Eventually, we left Hvervellir behind and continued north for the coast, Miss C driving this time. Eventually, the other-worldly wilderness fell behind, as the track began the descent to sea level. After a while, the landscape changed to one of bleak lakes and moorland, with the occasional sheep grazing in the distance. At one point, a very young arctic fox, with a dark brown coat quite different from what we see at home, ran ahead of us on the track. It doesn’t seem like such a clever animal to stay in the one place we might harm him. Eventually, he left the track and hid in the heather – a cute little fluffball, I hope he gets wiser with age. This was an interesting encounter, because the island has very few land mammals. Like the pacific islands, it has never been part of a larger landmass, and so until humans came was visited only by birds, seals and polar bears – I wonder who brought this youngster’s ancestors here? Where there fox-hunting Vikings?
The uplands were, on the whole, flattish. Nearing the cost, serrated lines of snow-covered peaks rose up along the northern horizon. We were entering the realm of the north fjords, long valleys with comparatively rich grasslands, overshadowed by jagged peaks, their summits mostly lost in the cloud. As in the south, the sight of grass meant farms, and farms meant horses – we met one happy bunch milling about in the road.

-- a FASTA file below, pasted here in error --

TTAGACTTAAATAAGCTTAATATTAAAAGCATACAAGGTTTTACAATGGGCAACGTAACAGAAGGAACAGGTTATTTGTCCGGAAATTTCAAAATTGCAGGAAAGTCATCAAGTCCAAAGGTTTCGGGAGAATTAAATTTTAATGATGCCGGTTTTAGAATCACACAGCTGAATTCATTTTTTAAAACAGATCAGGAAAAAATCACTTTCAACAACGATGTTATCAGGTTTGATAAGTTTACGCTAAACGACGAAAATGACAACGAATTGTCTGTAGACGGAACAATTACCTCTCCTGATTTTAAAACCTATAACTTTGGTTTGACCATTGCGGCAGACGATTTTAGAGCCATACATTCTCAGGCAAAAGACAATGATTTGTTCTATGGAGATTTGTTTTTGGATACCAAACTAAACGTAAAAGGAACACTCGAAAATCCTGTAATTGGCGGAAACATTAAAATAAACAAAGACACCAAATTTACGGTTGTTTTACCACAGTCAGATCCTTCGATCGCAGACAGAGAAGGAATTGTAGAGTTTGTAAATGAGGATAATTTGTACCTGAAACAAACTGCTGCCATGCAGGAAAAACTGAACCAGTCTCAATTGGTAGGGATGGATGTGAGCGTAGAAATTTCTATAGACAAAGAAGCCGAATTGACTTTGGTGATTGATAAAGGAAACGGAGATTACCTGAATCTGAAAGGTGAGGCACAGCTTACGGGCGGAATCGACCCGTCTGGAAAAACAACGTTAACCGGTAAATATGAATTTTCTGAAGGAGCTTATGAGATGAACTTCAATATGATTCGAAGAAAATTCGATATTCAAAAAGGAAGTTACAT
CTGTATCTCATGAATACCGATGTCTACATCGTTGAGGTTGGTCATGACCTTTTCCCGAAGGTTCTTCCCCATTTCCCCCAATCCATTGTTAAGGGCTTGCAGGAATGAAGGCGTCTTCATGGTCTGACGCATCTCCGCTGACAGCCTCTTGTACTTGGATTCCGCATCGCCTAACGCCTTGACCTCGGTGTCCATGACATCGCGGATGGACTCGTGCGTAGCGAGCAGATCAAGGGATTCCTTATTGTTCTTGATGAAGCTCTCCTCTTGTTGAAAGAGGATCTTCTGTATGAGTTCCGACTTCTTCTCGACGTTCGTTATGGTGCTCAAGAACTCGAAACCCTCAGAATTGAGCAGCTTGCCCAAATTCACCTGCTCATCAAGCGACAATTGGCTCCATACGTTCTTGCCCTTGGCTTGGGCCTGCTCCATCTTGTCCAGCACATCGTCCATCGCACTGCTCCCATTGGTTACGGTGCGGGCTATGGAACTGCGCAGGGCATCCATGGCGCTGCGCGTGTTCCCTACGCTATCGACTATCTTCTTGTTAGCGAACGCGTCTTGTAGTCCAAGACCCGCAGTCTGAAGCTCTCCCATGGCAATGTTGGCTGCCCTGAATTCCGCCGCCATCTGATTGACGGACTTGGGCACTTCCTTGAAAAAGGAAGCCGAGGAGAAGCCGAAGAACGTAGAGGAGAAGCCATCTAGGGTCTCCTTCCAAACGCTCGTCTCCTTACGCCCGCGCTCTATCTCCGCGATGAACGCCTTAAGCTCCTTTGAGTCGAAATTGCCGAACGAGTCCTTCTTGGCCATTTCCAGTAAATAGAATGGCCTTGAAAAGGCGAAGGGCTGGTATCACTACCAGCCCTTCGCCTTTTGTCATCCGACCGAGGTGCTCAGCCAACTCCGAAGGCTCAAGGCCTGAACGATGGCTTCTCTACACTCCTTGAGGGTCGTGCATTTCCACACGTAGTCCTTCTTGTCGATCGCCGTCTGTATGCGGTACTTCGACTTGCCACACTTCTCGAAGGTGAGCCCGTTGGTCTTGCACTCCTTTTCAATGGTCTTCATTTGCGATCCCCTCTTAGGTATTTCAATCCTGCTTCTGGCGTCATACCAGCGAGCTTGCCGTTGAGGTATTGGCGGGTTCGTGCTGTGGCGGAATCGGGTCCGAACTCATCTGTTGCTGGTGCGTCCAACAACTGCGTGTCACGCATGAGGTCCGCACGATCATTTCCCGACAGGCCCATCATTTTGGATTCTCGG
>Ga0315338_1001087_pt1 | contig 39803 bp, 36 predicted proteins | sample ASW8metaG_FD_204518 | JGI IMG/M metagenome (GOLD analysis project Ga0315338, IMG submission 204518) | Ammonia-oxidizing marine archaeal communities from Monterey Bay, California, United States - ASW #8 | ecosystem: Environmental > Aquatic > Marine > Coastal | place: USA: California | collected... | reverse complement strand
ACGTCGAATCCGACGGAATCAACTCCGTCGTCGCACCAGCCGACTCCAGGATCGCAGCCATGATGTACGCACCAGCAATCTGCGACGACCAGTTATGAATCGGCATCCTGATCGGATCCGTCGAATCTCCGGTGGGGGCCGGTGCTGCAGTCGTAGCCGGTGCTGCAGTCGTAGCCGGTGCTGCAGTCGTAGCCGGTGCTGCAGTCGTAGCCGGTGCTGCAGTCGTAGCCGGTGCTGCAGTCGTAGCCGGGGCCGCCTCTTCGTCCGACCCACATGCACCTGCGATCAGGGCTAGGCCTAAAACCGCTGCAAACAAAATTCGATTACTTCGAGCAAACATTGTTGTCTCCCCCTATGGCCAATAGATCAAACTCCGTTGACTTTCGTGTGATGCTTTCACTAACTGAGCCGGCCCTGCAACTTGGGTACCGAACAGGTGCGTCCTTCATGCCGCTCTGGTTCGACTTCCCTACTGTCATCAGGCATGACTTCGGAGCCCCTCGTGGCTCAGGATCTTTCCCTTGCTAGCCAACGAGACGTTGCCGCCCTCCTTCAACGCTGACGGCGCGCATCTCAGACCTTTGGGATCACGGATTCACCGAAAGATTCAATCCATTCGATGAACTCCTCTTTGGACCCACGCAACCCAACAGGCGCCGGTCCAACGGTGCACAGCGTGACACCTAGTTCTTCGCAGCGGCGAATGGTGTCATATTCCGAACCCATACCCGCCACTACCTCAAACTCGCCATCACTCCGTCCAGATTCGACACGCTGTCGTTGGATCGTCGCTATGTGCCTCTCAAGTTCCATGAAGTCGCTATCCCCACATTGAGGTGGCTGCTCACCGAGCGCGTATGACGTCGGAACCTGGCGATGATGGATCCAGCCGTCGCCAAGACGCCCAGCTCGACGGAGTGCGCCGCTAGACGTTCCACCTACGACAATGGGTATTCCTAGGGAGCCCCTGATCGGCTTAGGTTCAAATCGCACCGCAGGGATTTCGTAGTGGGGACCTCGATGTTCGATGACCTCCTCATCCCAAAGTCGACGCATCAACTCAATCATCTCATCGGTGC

Our first sight of salt water came at the top of a pass between two valleys: in the distance, ice-blue waters sat framed by the walls of the fjord. Further out, we could see an island whose sides seemed all to be vertical cliffs. Beyond that, nothing – no land between where we stood, and the North Pole. Gazing out over the Arctic Ocean for the first time, I realised that I was looking towards Asia. The next land must be the far east: Siberia, and beyond that, Japan.
We turned east at the coast, and saw several more fjords, stopping briefly at Akureyri (interesting airport – the runway is a spit running out into the bay). In this area, we also saw some small forests – nothing remarkable anywhere else, but something of a surprise to us, only 70 miles or so from the Arctic Circle.